Building Resilient Teams at Work

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To build resilient individuals is one thing, but building resilient teams is another thing (a very valuable thing!). Let’s first start with you. You can’t create resilience within a team if you, yourself, are not resilient, as a leader.

What is a resilient leader? A resilient leader can “sustain their energy level under pressure, to cope with disruptive changes and adapt; they bounce back from setbacks; they overcome major difficulties without engaging in dysfunctional behavior or harming others”.

Here are some ways you can exhibit and cultivate resilience as a leader:

Ask for help

One of the scariest things to do, regardless of your title or who you are, is to be vulnerable. Asking for help and being vulnerable will help you improve your resilience and will make others feel safe doing the same.

Acknowledge your bad days

Some days are tougher than others, even if you’re somebody who is always convincing yourself that everything is awesome (if you don’t get the reference, click here). You might feel like you need to put on a façade for your team, but truth is, you’re a human and it’s okay to show that! When your team sees you acknowledging that tough days are tough, they will be more apt to open up as well.

Talk about your passions

If you’re passionate about fishing, or love coaching your daughter’s basketball team, or are crazy about cooking, talk about it. Showing that you have interests outside of work will allow your team to feel like they can do the same. Strive to create an environment where a healthy work-life balance is not only accepted but encouraged.

Put your people first

At work, your people want to feel valued, and they need to feel psychologically safe. When they feel these things, they will be able to perform better in stressful situations individually and as a team. Even if there are slight consequences as an organization, your people should always be put first.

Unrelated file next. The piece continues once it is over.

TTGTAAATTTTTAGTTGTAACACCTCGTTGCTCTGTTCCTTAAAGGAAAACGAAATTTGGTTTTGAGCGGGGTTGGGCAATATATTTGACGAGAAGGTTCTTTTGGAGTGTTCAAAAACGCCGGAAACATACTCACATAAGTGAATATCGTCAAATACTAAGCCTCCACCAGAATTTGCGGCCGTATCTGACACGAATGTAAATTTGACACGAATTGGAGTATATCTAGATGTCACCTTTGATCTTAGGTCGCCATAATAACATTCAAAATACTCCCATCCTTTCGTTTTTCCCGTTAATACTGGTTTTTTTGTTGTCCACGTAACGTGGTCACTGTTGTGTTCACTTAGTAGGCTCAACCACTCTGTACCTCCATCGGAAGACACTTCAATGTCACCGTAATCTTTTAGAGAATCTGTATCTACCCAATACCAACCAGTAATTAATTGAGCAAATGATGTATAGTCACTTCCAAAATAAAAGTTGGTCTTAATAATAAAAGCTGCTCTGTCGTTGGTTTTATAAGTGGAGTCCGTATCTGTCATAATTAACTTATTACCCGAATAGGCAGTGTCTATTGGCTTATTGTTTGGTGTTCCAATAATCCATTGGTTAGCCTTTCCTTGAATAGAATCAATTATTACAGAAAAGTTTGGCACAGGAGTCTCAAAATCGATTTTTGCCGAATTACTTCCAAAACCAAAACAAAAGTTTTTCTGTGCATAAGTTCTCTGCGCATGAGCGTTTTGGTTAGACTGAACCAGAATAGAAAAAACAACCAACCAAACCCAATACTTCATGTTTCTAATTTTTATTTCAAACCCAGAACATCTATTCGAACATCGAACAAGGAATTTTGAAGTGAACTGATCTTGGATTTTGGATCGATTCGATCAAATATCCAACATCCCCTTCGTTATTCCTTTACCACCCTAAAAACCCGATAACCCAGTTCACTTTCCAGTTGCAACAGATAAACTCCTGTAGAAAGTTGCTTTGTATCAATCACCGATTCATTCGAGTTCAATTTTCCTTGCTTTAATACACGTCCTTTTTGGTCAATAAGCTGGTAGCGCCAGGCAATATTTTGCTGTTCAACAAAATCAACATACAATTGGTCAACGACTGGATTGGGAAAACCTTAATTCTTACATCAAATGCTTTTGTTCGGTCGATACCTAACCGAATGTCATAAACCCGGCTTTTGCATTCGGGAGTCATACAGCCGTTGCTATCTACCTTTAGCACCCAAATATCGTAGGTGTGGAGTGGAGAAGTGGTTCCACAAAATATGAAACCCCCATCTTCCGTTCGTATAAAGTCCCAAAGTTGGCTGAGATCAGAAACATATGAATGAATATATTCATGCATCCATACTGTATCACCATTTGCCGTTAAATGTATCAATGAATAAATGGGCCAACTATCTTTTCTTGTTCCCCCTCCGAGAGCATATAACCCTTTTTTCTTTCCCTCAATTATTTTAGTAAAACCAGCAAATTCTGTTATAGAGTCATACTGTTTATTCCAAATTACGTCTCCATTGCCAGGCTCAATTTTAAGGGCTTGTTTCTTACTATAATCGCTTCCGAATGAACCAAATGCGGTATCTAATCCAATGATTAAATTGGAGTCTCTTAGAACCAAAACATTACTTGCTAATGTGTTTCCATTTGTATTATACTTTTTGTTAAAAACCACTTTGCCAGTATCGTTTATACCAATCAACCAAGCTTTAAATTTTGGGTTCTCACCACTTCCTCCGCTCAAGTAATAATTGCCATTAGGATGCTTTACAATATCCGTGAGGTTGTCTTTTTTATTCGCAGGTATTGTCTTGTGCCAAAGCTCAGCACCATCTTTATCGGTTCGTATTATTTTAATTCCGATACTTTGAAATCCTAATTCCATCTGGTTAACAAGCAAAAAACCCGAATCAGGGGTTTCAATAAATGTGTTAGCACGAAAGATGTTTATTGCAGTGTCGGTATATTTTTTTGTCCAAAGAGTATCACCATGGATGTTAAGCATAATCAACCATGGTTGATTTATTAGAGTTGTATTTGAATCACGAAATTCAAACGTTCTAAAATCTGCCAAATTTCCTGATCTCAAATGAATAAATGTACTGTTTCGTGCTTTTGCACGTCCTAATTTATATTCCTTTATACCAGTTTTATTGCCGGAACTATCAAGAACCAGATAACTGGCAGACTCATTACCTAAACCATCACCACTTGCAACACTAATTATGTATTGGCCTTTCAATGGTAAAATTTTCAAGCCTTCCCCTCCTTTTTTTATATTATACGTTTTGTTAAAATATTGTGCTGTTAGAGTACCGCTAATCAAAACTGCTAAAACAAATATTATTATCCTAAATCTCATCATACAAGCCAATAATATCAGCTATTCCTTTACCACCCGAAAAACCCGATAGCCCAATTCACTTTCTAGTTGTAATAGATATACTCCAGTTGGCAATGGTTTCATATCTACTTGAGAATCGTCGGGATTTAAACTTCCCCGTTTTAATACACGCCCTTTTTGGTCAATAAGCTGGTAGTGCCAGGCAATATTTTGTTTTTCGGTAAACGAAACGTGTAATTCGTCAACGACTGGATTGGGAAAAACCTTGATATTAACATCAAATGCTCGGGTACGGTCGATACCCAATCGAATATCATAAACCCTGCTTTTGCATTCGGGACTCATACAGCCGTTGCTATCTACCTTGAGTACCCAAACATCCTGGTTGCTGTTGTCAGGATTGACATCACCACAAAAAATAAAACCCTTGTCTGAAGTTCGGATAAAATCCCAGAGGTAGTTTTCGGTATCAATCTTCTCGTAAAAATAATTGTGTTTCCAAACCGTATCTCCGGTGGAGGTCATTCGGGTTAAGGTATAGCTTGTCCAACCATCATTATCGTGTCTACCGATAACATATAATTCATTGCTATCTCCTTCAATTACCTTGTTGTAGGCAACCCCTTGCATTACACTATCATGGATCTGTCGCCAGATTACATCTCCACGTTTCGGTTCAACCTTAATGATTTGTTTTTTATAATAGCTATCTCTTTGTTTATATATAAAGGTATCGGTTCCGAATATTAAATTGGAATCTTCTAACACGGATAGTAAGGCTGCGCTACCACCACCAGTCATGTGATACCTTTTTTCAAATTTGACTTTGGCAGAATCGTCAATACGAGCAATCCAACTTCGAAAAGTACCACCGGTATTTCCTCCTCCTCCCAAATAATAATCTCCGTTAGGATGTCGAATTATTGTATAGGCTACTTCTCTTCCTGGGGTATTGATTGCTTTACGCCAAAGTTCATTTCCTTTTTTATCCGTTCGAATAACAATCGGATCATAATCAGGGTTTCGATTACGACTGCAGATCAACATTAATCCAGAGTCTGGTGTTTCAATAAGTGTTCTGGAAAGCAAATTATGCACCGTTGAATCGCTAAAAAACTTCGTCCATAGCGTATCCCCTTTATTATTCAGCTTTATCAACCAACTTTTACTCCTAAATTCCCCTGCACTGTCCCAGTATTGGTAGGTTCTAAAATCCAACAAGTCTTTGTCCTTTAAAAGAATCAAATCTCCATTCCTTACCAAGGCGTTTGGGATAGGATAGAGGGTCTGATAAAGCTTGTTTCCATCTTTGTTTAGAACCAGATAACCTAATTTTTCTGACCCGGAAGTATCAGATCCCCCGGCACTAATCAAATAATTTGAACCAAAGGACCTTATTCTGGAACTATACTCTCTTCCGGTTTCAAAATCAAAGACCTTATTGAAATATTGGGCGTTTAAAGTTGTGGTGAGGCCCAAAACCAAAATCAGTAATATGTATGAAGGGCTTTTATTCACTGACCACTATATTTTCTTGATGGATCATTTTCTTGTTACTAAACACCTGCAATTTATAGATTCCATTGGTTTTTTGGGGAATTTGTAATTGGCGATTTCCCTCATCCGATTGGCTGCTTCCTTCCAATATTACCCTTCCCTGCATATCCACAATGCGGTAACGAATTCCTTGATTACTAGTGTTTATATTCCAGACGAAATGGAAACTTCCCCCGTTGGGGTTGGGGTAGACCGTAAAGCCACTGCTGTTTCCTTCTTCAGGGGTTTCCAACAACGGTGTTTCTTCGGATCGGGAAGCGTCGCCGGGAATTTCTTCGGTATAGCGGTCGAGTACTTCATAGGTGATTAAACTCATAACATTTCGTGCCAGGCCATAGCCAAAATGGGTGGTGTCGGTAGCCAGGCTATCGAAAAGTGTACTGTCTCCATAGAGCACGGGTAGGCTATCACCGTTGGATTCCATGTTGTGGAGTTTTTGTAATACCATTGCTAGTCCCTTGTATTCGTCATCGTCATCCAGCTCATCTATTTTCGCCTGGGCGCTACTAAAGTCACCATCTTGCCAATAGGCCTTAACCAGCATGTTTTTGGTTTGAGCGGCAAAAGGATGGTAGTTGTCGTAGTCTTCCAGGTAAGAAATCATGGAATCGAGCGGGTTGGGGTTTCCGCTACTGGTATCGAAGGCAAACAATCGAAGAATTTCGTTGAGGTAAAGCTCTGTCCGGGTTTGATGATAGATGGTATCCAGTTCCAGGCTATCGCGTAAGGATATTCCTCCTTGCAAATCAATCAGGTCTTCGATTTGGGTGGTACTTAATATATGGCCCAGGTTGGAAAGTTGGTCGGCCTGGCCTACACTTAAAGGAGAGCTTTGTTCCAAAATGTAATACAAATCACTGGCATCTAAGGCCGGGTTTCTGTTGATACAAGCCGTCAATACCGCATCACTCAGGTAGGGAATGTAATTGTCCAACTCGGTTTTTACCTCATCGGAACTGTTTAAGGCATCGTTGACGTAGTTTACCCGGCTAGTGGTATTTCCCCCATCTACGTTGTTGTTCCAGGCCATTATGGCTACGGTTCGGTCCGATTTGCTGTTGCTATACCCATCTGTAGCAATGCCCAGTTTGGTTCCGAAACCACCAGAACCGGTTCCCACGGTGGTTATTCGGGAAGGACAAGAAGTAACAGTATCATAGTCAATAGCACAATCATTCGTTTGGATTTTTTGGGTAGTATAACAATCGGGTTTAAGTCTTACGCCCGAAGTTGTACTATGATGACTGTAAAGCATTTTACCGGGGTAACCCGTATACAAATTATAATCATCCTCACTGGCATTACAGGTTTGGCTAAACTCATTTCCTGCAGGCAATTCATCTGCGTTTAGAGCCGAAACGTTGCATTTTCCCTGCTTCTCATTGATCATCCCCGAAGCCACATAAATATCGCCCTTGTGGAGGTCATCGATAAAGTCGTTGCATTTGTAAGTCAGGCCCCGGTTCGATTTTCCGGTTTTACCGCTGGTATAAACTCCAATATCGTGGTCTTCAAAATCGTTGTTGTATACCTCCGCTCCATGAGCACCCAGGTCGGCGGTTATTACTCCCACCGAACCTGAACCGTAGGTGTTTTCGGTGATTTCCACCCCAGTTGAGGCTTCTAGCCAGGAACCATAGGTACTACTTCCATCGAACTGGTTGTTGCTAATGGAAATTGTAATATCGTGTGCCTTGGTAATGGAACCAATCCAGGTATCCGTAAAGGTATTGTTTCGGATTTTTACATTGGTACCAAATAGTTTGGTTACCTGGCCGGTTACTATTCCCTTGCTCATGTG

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Now that you have the tips on how to create resilience within yourself, how can you build resilience within your team?

Remove roadblocks

The Foundations for Team Success include trust, communication, expectations, and opportunities. The absence of any of these pillars will lower alignment, engagement, and performance, while increasing conflict and stress. As a leader, cultivate an environment that minimizes any roadblocks in the way of resilience.

Lead with questions

You are a leader, not a teller. Instead of leading with a telling nature in conversations, lead with questions. This helps others feel heard, valued, and empowered to do their best work. You may know the answers to the questions you ask but ask them anyways because you will be able to hear and understand other perspectives.

Create psychological safety

Psychological safety within your team will lead to more cohesion, creating a better chance for resilience. Google conducted a study and found that the most common factor in productive teams is psychological safety, which means it should probably be a priority of yours!

Foster social connections

The thing about work is that… work needs to get done in order to make progress, reach goals, and be successful. What happens when we put our heads down and work hard, is that we tend to isolate ourselves so we can better focus. While that’s sometimes good and necessary, it can be damaging if it becomes consistent behavior. Social support systems are the “most important factor in creating resilient and productive teams”, so make sure you encourage your team to interact with each other and build those relationships.

Role model resilience

Use the tips mentioned above and show your team how to be resilient individuals.

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If you want some guidance in building your resilience as a leader or as a team, chat with a CoreCounts Consultant about the options we have for team training!

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